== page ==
United States District Court, N.D. Indiana, South Bend Division
Marsha Y. C.,  Plaintiff,
ANDREW M. SAUL, Commissioner of Social Security, Defendant.
OPINION AND ORDER
C. applied for social security benefits, claiming that she
was unable to work. Her doctors gave differing opinions as to
her functional capacity, and in finding Ms. C. able to work,
the administrative law judge adopted the opinions of one
doctor over the opinions of others. The ALJ failed to
acknowledge, though, that even that one doctor's opinions
were more restrictive than the limitations the ALJ adopted.
In other words, despite purporting to give controlling weight
to that doctor's opinions, the ALJ either ignored or
failed to recognize parts of that doctor's opinions that
would have required more restrictive limitations. That
oversight requires remand.
suffers from degenerative disc disease in her back, as well
as coronary artery disease. She sought treatment from a
spinal surgeon and pain management specialist to address her
back conditions and the accompanying pain, and she underwent
multiple fusion surgeries. She also sought treatment from a
cardiologist. For a time, Ms. C. was able to work despite her
limitations in a job that was mostly sedentary, but she had
difficulty doing so. She eventually stopped working and
applied for social security benefits, claiming that she was
no longer able to work. An ALJ found that she had severe
impairments, including degenerative disc disease of the
cervical and lumbar spine and coronary artery disease. But
the ALJ also found that she retained the ability to perform
light work, subject to some postural and environmental
limitations. Based on that finding as to Ms. C.'s
residual functional capacity, the ALJ concluded that Ms. C.
could no longer perform her old work but could perform other
jobs. He thus found that she did not qualify as disabled.
After the Appeals Council denied review, Ms. C. filed this
action seeking judicial review of the Commissioner's
STANDARD OF REVIEW
the Appeals Council denied review, the Court evaluates the
ALJ's decision as the final word of the Commissioner of
Social Security. Schomas v. Colvin, 732 F.3d 702,
707 (7th Cir. 2013). This Court will affirm the
Commissioner's findings of fact and denial of benefits if
they are supported by substantial evidence. Craft v.
Astrue, 539 F.3d 668, 673 (7th Cir. 2008). Substantial
evidence consists of “such relevant evidence as a
reasonable mind might accept as adequate to support a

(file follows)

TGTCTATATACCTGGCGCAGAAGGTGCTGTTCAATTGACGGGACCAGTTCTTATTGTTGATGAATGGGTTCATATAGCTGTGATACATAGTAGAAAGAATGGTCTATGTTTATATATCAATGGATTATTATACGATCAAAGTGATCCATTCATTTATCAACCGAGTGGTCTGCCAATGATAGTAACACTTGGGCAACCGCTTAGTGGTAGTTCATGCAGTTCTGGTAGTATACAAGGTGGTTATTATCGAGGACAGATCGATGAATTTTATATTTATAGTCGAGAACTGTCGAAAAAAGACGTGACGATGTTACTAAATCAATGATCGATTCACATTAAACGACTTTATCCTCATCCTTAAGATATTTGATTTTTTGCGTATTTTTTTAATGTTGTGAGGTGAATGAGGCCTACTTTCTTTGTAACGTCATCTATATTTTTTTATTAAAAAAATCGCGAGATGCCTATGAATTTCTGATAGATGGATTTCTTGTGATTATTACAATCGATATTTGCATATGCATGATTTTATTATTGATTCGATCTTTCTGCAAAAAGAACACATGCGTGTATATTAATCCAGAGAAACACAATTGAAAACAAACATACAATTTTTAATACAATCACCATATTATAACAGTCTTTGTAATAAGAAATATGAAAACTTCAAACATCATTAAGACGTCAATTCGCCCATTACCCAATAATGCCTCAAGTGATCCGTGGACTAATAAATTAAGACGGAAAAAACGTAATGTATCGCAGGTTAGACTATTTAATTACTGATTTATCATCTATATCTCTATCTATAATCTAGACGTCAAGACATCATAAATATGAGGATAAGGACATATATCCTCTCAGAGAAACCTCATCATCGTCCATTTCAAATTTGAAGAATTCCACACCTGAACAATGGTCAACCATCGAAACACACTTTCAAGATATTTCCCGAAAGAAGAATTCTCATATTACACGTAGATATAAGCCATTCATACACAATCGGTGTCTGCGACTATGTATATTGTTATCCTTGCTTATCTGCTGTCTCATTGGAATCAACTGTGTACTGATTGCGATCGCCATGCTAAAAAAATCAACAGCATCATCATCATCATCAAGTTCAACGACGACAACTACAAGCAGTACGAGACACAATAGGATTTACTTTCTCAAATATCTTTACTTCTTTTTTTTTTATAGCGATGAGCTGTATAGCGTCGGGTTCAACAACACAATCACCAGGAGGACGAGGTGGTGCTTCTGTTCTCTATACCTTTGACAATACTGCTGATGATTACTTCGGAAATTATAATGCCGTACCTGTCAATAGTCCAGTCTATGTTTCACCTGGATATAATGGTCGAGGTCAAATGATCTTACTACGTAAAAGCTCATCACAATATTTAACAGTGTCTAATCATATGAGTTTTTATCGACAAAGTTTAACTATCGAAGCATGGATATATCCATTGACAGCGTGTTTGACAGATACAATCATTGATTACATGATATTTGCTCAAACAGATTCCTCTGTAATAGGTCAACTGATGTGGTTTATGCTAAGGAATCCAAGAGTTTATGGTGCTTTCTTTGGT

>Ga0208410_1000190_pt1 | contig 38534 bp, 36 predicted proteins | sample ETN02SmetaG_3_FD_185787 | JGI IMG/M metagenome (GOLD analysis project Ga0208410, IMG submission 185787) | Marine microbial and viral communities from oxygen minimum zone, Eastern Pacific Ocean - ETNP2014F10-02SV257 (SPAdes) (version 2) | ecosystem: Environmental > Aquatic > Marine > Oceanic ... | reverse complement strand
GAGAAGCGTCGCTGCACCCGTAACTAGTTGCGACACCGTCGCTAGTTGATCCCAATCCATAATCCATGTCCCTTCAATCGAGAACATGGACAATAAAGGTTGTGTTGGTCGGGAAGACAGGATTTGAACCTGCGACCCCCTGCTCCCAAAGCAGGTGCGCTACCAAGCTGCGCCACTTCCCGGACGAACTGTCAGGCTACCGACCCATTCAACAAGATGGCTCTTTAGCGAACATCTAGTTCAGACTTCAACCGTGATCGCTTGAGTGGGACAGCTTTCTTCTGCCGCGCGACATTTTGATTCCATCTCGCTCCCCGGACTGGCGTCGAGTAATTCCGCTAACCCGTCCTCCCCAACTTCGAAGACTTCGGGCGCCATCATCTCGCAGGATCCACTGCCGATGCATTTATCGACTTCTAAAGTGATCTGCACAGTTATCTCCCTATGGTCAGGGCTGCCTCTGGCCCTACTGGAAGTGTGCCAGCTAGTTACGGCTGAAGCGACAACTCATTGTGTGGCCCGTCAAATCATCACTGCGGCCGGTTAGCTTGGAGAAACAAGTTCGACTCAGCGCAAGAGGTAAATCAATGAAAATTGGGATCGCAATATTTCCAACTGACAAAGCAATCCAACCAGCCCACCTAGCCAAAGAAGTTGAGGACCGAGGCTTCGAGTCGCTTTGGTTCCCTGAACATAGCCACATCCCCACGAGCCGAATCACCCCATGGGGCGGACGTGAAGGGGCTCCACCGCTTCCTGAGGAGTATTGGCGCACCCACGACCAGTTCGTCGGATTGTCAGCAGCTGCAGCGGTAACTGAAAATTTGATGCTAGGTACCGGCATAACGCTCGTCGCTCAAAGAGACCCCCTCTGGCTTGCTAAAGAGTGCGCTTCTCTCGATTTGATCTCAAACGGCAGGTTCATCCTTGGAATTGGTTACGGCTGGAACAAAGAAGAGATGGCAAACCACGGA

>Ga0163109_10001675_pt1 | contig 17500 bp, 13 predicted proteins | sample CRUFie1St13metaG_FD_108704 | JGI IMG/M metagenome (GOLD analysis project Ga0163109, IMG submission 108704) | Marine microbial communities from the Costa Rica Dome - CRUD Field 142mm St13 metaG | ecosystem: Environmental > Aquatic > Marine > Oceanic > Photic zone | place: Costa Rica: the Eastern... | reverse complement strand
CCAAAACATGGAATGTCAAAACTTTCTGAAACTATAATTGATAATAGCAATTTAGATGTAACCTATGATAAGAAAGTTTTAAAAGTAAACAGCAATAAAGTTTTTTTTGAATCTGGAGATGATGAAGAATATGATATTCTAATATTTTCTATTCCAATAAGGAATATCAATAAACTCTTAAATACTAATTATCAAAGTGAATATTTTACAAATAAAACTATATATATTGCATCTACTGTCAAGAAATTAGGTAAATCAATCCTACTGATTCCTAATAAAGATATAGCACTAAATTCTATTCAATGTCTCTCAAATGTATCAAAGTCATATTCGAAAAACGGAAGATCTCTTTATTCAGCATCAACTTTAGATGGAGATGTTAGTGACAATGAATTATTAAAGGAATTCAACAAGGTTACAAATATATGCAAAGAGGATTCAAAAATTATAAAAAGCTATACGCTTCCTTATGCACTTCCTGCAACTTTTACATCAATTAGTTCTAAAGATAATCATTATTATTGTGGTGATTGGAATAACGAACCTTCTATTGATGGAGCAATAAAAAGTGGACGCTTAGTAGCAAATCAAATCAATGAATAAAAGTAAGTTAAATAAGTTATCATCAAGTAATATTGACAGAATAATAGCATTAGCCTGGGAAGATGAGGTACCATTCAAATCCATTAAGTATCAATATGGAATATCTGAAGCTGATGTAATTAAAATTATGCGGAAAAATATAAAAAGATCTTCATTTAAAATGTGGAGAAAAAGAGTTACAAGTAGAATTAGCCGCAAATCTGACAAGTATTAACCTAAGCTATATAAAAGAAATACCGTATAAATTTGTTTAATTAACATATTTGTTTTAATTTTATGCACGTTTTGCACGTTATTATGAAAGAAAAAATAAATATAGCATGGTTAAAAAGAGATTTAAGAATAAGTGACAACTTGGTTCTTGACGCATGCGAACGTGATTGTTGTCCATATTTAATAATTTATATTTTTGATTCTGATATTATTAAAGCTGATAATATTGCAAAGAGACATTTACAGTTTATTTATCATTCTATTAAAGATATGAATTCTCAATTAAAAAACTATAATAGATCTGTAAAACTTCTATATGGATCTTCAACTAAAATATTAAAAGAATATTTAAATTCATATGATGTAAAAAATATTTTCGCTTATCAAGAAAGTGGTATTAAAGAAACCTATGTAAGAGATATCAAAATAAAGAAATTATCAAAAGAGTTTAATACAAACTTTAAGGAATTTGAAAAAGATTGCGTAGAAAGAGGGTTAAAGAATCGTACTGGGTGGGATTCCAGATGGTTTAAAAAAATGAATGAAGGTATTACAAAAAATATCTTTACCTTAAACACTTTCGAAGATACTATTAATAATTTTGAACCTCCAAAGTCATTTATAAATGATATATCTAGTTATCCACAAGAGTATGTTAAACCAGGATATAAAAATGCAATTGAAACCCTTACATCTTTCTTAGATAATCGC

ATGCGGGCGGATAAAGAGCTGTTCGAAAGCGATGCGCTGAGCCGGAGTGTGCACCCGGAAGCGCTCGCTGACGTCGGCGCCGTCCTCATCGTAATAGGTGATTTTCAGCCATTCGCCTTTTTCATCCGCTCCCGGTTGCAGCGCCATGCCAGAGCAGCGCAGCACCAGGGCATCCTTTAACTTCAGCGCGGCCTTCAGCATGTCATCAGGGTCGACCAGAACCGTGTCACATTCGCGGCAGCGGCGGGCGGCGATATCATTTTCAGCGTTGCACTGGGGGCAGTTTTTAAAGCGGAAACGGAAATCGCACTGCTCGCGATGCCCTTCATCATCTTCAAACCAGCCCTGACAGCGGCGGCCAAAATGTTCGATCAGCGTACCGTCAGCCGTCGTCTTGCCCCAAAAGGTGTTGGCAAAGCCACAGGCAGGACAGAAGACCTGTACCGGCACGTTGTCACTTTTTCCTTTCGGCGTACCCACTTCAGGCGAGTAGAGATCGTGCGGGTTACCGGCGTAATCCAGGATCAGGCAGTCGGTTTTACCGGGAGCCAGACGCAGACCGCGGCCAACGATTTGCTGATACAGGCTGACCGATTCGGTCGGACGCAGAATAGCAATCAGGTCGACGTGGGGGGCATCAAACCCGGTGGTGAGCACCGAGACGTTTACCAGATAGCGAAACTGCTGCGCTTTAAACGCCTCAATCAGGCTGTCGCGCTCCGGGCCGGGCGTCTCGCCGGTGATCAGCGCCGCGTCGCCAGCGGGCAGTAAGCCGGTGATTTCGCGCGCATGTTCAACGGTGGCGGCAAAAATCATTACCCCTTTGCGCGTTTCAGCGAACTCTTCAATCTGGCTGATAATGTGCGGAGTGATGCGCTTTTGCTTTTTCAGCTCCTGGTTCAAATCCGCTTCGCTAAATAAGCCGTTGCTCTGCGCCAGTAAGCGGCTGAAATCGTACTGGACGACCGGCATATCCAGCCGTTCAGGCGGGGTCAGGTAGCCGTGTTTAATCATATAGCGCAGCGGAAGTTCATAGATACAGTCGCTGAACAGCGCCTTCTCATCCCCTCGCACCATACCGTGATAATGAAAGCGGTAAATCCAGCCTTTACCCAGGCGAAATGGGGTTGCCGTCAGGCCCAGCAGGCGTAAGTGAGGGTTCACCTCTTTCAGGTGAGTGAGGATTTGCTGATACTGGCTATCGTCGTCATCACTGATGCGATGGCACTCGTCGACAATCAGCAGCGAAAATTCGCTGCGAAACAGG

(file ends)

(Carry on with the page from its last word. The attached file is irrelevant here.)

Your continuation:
conclusion.” Richardson v. Perales, 402 U.S.
389, 401 (1971). This evidence must be “more than a
scintilla but may be less than a preponderance.”
Skinner v. Astrue, 478 F.3d 836, 841 (7th Cir.
2007). Even if “reasonable minds could differ”
about the disability status of the claimant, the Court must
affirm the Commissioner's decision as long as it is
adequately supported. Elder v. Astrue, 529 F.3d 408,
413 (7th Cir. 2008).
has the duty to weigh the evidence, resolve material
conflicts, make independent findings of fact, and dispose of
the case accordingly. Perales, 402 U.S. at 399-400.
In evaluating the ALJ's decision, the Court considers the
entire administrative record but does not reweigh evidence,
resolve conflicts, decide questions of credibility, or
substitute the Court's own judgment for that of the
Commissioner. Lopez ex rel. Lopez v. Barnhart, 336
F.3d 535, 539 (7th Cir. 2003). Nevertheless, the Court
conducts a “critical review of the evidence”
before affirming the Commissioner's decision.
Id. An ALJ must evaluate both the evidence favoring
the claimant as well as the evidence favoring the claim's
rejection and may not ignore an entire line of evidence that
is contrary to his or her findings. Zurawski v.
Halter, 245 F.3d 881, 887 (7th Cir. 2001). The ALJ must
provide a “logical bridge” between the evidence
and the conclusions. Terry v. Astrue, 580 F.3d 471,
475 (7th Cir. 2009).
STANDARD FOR DISABILITY
benefits are available only to those individuals who can
establish disability under the terms of the Social Security
Act. Estok v. Apfel, 152 F.3d 636, 638 (7th Cir.
1998). Specifically, the claimant must be unable “to
engage in any substantial gainful activity by reason of any
medically determinable physical or mental impairment which
can be expected to result in death or which has lasted or can
be expected to last for a continuous period of not less than
12 months.” 42 U.S.C. § 423(d)(1)(A). The Social
Security regulations create a five-step process to determine
whether the claimant qualifies as disabled. 20 C.F.R. §
404.1520(a)(4)(i)-(v). The steps are to be used in the
1. Whether the claimant is currently engaged in substantial
2. Whether the claimant has a medically severe impairment;
3. Whether the claimant's impairment meets or equals one
listed in the regulations;
4. Whether the claimant can still perform relevant past work;
5. Whether the claimant can perform other work in the